Niall Ferguson, The Ascent of Money: A Financial History of the World (Penguin Press 2008) at 135, refers to “what economists call network externalities, the benefit of pooling information between multiple employees and agents.” As when fax machines became common and increased the value of each one that joined the “network,” the more people have a common interest and can pool information among themselves, the more efficient they become (See my post of Oct. 22, 2008: the elements of a knowledge management program.).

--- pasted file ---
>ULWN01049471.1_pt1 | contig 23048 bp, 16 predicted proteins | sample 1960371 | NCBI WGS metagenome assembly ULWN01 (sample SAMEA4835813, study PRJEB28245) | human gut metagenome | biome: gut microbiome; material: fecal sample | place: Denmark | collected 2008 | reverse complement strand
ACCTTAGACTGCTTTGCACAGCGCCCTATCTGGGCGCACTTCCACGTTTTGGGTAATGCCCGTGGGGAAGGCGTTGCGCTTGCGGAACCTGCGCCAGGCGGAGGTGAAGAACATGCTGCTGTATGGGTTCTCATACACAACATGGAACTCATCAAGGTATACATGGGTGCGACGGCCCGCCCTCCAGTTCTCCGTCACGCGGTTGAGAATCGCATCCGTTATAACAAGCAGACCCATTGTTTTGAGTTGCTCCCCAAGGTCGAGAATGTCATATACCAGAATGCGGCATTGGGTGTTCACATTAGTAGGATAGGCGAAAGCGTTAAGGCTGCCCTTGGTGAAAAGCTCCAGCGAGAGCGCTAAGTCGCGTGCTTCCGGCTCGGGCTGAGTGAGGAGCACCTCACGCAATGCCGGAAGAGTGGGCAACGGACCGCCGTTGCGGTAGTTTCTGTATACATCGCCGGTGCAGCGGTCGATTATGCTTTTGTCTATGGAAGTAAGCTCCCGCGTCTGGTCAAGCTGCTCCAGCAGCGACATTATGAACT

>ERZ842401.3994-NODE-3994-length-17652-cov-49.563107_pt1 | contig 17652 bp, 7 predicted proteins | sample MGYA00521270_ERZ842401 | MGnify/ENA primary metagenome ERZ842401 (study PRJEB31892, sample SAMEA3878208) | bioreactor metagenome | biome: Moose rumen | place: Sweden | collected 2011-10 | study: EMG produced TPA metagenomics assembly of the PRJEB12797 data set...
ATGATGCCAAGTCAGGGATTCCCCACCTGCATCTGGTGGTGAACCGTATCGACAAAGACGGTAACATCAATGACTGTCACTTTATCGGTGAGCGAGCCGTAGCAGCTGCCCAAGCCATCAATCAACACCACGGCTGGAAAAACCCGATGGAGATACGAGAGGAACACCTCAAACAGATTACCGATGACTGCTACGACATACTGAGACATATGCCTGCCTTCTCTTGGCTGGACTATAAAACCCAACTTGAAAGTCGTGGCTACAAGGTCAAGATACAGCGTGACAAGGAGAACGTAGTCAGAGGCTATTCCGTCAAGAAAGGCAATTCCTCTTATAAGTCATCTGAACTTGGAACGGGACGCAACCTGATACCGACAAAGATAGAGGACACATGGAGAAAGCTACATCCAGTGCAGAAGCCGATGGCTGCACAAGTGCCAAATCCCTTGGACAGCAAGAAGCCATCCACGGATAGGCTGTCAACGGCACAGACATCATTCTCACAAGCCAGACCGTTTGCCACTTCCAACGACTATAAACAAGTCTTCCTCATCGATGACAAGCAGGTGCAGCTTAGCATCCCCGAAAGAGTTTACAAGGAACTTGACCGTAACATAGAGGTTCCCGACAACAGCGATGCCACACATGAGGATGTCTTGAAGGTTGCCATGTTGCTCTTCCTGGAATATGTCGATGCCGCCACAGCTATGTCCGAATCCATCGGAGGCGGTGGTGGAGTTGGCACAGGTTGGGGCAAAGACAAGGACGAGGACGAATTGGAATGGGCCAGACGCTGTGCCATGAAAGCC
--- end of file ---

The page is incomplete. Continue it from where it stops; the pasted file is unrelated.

Network externalities may be one reason why larger companies that grow need fewer lawyers per unit of revenue earned. The advantages of pooling information about legal issues and responses among multiple members of the law department and with multiple agents (law firms) may exceed the disadvantages of overhead and bureaucracy. Total legal spend may decline as companies grow in part because the information economics improve from network externalities (See my post of Sept. 9, 2008: information economics and decisions.).